InferenceIn a previous blog (The difference between statistics and data science), I discussed the significance of statistical inference. In this section, we expand on these ideas The goal of statistical inference is to make a statement about something that is not observed within a certain level of uncertainty. Inference is difficult because it is based on a sample i.e. the objective is to understand the population based on the sample. The population is a collection of objects that we want to study/test. For example, if you are studying quality of products from an assembly line for a given day, then the whole production for that day is the population. In the real world, it may be hard to test every product – hence we draw a sample from the population and infer the results based on the sample for the whole population. In this sense, the statistical model provides an abstract representation of the population and how the elements of the population relate to each other. Parameters are numbers that represent features or associations of the population. We estimate the value of the parameters from the data. A parameter represents a summary description of a fixed characteristic or measure of the target population. It represents the true value that would be obtained as if we had taken a census (instead of a sample). Examples of parameters include Mean (μ), Variance (σ²), Standard Deviation (σ), Proportion (π). These values are individually called a statistic. A Sampling Distribution is a probability distribution of a statistic obtained through a large number of samples drawn from the population. In sampling, the confidence interval provides a more continuous measure of un-certainty. The confidence interval proposes a range of plausible values for an unknown parameter (for example, the mean). In other words, the confidence interval represents a range of values we are fairly sure our true value lies in. For example, for a given sample group, the mean height is 175 cms and if the confidence interval is 95%, then it means, 95% of similar experiments will include the true mean, but 5% will not contain the sample. Image source and reference: An introduction to confidence intervalsHypothesis testingHaving understood sampling and inference, let us now explore hypothesis testing. Hypothesis testing enables us to make claims about the distribution of data or whether one set of results are different from another set of results. Hypothesis testing allows us to interpret or draw conclusions about the population using sample data. In a hypothesis test, we evaluate two mutually exclusive statements about a population to determine which statement is best supported by the sample data. The Null Hypothesis(H0) is a statement of no change and is assumed to be true unless evidence indicates otherwise. The Null hypothesis is the one we want to disprove. The Alternative Hypothesis: (H1 or Ha) is the opposite of the null hypothesis, represents the claim that is being testing. We are trying to collect evidence in favour of the alternative hypothesis. The Probability value (P-Value) represents the probability that the null hypothesis is true based on the current sample or one that is more extreme than the current sample. The Significance Level (α) defines a cut-off p-value for how strongly a sample contradicts the null hypothesis of the experiment. If P-Value < α, then there is sufficient evidence to reject the null hypothesis and accept the alternative hypothesis. If P-Value > α, we fail to reject the null hypothesis.Central limit theoremThe central limit theorem is at the heart of hypothesis testing. Given a sample where the statistics of the population is unknowable, we need a way to infer statistics across the population. For example, if we want to know the average weight of all the dogs in the world, it is not possible to weigh up each dog and compute the mean. So, we use the central limit theorem and the confidence interval which enables to infer the mean of the population within a certain margin.So, if we take multiple samples – say the first sample of 40 dogs and compute of the mean for that sample. Again, we take a next sample of say 50 dogs and do the same. We repeat the process by getting a large number of random samples which are independent of each other – then the ‘mean of the means’ of these samples will give the approximate mean of the whole population as per the central limit theorem. Also, the histogram of the means will represent the bell curve as per the central limit theorem. The central limit theorem is significant because this idea applies to an unknown distribution (ex: Binomial or even a completely random distribution) – which means techniques like hypothesis testing can apply to any distribution (not just the normal distribution) Image source: minitab.See More

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IntroductionDue to COVID19, we already have 1000 deaths in Italy.Two months ago, these folks, many of them elderly, would have been celebrating Christmas and looking forward to the next Christmas – knowing that northern Italy has one of the best healthcare systems in the worldBut apart from the human cost, the economic impact of COVID19 will also be severeIt’s still too early to think of ‘after the virus’ – but policy makers will start to think of new strategies soon.One thing is sure, the world has changed completely, and old ways of bulk consumption and cheap imports will not work.Azeem Azhar proposes in exponential view that “we have underinvested in the things that make us individually and collectively resilient to shocks” and also that “Firms will respond by distributing their manufacturing and supply base.”What will this re-alignment of supply chains look like?What will the post COVID19 world look like?AI and other technologies are already helping to fight COVID-19In this post, we explore scenarios beyond the virus i.e. how AI and next generation manufacturing technologies(FMS) can lead to more local manufacturing jobs if we invest in educating the workforce to work with AI The end of the (assembly) lineThe assembly line has been an innovation from the 1920s onwards (Henry Ford’s era).The success of the assembly line leads to a reluctance to change something that is not broken.The assembly line suited mass production and offshore manufacturing.But both these factors may have now changed.For reasons I mention below, the Assembly line could be replaced by a flexible manufacturing system (FMS) which has artificial intelligence at its core.When that happens, the impact will be profound – and positive – for local jobsA flexible manufacturing system (FMS) is a manufacturing system in which there is some amount of flexibility that allows the s to react in case of changes, whether predicted or unpredicted. This flexibility falls under two broad categories:Routing flexibility: the system's ability to be changed to produce new product types and the ability to change the order of operations executed on a part andMachine flexibility, which consists of the ability to use multiple machines to perform the same operation on a part, as well as the system's ability to absorb large-scale changes, such as in volume, capacity, or capability. Most FMS consist of three main systems.The work machines which are often automated CNC machinesconnected by a material handling system to optimize parts flow andthe central control computer which controls material movements and machine flow The main advantages of an FMS is its high flexibility in managing manufacturing resources like time and effort in order to manufacture a new product.The best application of an FMS is found in the production of small sets of products in contrast to mass production. FMS requires a higher skilled work force – but that is a problem which is easier to overcome. Three day a week job for manufacturing?Another surprising incentive is robots and AI.Let’s ask ourselves:How about a 3 day working week in factory and two days from home for manufacturing jobs?And what about the other two days?You could work from ‘home’ with AI/ robotics managing some of the production.This idea is not so far-fetched through the rise of Cobots – how humans and AI are working together in 1500 companies (HBR) There is increasing support for flexible manufacturing – BCG – will flexible cell manufacturing revolutionise car manufacturing MIT Technology Review asks “Are you prepared for what's next?” - As automation and hybrid work environments become a necessity to keep up with customer demands, the question isn't if these technologies will impact your business, but how. If you aren't preparing for the new world of work, you risk being left behind by the market. A change driven by necessity and valuesSo why now?A COVID 19 vaccine is at least 9 months away – to the end of the year.It will take longer to be fully available.The virus may mutate.So, travel will not be comfortable for the foreseeable future.This will impact current supply chains and even if they are restored, governments will seek to distribute their supply chains. Last week, a friend described the Corona virus (COVID 19) as the ‘Berlin wall of capitalism’.Old ways of cheapest imports will no longer work.Not just for companies but for people, policy makers and values – including workers rights. Capitalism is defined as “an economic and political system in which a country's trade and industry are controlled by private owners for profit, rather than by the state.”.In its purest form, capitalism is founded on ethics ex: The Protestant Ethic and the Spirit of Capitalism - a book which I have liked (from a secular sense) Consumerism on the other hand is a social and economic order that encourages an acquisition of goods and services in ever-increasing amounts. COVID 19 could mark the end of consumerism and bring us back to old-fashioned capitalism and in doing so, could change manufacturing to a local focus (assisted by AI,Robotics and Education) There are other factors at play – for example - Climate change – new rules could spell the end of throwaway culture. There is a wider undercurrent – for example the slow food movement in Switzerland and the rise of veganism These ideas are all values driven. We are thus not talking about local / non-local - but rather people will buy based on values and from areas where there is an alignment of values instead of the cheapest source ConclusionTo conclude, in this post I outline how AI and next generation manufacturing technologies(FMS) can lead to more local manufacturing jobs if we invest in educating the workforce to work with AI.Welcome comments.These views are personal and are not aligned to any organisation I am associated with. Image source; ford assembly line 1913 See More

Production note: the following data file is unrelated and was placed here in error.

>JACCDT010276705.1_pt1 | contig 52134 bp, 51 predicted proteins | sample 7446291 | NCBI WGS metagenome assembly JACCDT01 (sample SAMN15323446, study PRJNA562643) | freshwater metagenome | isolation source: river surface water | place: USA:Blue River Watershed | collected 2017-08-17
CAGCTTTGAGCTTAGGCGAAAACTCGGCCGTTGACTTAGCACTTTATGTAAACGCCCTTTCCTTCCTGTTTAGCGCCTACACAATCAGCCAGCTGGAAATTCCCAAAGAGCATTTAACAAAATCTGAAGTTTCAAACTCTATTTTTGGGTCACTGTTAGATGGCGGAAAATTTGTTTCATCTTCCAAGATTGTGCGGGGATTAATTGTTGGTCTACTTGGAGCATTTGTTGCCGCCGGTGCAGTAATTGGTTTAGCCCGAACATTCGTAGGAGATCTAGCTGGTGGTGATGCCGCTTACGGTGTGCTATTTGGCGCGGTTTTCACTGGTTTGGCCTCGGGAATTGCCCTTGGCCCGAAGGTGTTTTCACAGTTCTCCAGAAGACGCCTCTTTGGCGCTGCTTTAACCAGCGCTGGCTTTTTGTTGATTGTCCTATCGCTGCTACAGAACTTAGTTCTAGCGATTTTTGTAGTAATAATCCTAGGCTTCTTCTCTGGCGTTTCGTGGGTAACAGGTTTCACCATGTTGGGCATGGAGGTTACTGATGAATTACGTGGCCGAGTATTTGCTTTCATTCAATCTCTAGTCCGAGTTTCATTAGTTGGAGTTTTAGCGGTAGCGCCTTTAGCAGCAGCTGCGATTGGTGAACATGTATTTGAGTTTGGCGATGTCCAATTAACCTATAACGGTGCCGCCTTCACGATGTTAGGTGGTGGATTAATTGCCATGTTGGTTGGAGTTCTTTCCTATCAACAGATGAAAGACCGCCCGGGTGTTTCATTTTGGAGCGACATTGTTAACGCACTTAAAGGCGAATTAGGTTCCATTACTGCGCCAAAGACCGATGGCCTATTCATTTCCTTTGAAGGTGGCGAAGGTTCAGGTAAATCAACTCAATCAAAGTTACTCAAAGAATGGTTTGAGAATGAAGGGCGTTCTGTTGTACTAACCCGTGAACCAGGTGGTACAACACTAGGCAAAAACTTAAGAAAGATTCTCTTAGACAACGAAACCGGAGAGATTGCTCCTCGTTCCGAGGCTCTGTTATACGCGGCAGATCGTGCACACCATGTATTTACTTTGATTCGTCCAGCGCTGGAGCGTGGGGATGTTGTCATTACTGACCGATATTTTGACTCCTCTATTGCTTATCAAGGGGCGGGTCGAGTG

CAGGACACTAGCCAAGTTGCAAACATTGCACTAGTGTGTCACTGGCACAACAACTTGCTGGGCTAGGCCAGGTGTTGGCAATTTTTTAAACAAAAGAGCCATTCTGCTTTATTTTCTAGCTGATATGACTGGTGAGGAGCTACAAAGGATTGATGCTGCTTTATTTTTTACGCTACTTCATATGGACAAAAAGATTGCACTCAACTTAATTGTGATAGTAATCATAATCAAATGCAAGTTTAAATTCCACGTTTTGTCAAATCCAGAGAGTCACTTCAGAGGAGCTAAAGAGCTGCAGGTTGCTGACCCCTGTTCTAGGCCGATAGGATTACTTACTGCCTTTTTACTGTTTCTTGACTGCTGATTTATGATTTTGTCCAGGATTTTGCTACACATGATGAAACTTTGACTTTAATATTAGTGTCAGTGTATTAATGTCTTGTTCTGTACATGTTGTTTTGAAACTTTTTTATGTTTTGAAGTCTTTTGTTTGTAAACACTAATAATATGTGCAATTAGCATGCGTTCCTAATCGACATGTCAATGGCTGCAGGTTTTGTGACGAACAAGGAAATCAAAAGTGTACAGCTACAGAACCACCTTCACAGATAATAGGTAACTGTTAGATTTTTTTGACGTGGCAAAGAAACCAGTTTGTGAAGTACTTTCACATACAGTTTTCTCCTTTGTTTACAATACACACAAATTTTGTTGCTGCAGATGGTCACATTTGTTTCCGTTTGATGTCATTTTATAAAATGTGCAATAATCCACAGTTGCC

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IntroductionKubernetes is being described as the next ‘Java’ i.e. it is fast becoming an endemic/ underlying platform for the whole industry just like the Java programming language.For the first time, we are seeing the entire ecosystem aligning around the single platform via the Cloud native foundation.Kubernetes is the underlying technology behind a term called ‘Cloud Native’The Cloud Native foundation defines the term ‘Cloud Native’ as: "Cloud native technologies empower organizations to build and run scalable applications in modern, dynamic environments such as public, private, and hybrid clouds. Containers, service meshes, microservices, immutable infrastructure, and declarative APIs exemplify this approach.These techniques enable loosely coupled systems that are resilient, manageable, and observable. Combined with robust automation, they allow engineers to make high-impact changes frequently and predictably with minimal toil.The Cloud Native Computing Foundation seeks to drive adoption of this paradigm by fostering and sustaining an ecosystem of open source, vendor-neutral projects. We democratize state-of-the-art patterns to make these innovations accessible for everyone."But this definition does not really convey the full significance of the term.Cloud native is a term used to describe container-based environments. Cloud-native technologies are used to develop applications built with services packaged in containers, deployed as microservices and managed on elastic infrastructure through agile DevOps processes and continuous delivery workflows.The article descries the 10 Key Attributes of Cloud-Native ApplicationsPackaged as lightweight containers:Developed with best-of-breed languages and frameworks:Designed as loosely coupled microservices:Centered around APIs for interaction and collaboration:Architected with a clean separation of stateless and stateful services:Isolated from server and operating system dependencies:Deployed on self-service, elastic, cloud infrastructure:Managed through agile DevOps processesAutomated capabilitiesDefined, policy-driven resource allocationBased on this background, we now explore the significance of Kubernetes and Cloud Native Applications in this articleBackgroundWe can understand Cloud Native Applications based on the evolution of application developmentTraditional deployment: involved running applications on physical serversVirtualized deployment: Virtualization allowed us to run multiple Virtual Machines (VMs) on a single physical server’s CPU.Container deployment: Containers are similar to VMs but are more lightweight because they use a platform like docker.So, in this evolution, Kubernetes can be seen as a platform for container orchestration which helps to run container-based applications resiliently. For example, if a container goes down, another container needs to start autonomously.Significance of Cloud Native Applications and KubernetesBut this background also does not explain the real significance of KubernetesKubernetes provides a flexible, loosely-coupled mechanism for service discovery. Because this mechanism sits above the Cloud – it potentially provides a cloud agnostic way of providing service delivery. Cloud agnosticity may or may not be an objective – but it is certainly an unintended consequence of Kubernetes – which also explains it’s popularity.So, developers in a cloud-native (kubernetes based) application engage with a layer which abstracts the underlying compute, storage and networking primitives from the infrastructure providers. ConclusionKubernetes is synonymous with ‘cloud-native’ and provides an abstraction layer above individual cloud providers. This provides container orchestration (at a technical level) and Cloud agnosticity at a business level. Cloud-native is a computing paradigm that has just got started and is here to stayReferenceshttps://medium.com/@lancengym/kubernetes-in-layman-terms-d9c307d2ef1dhttps://kubernetes.io/docs/concepts/overview/what-is-kubernetes/ https://en.wikipedia.org/wiki/Kuberneteshttps://thenewstack.io/kubernetes-an-overview/ https://blog.newrelic.com/engineering/what-is-kubernetes/ Source wikipediaSee More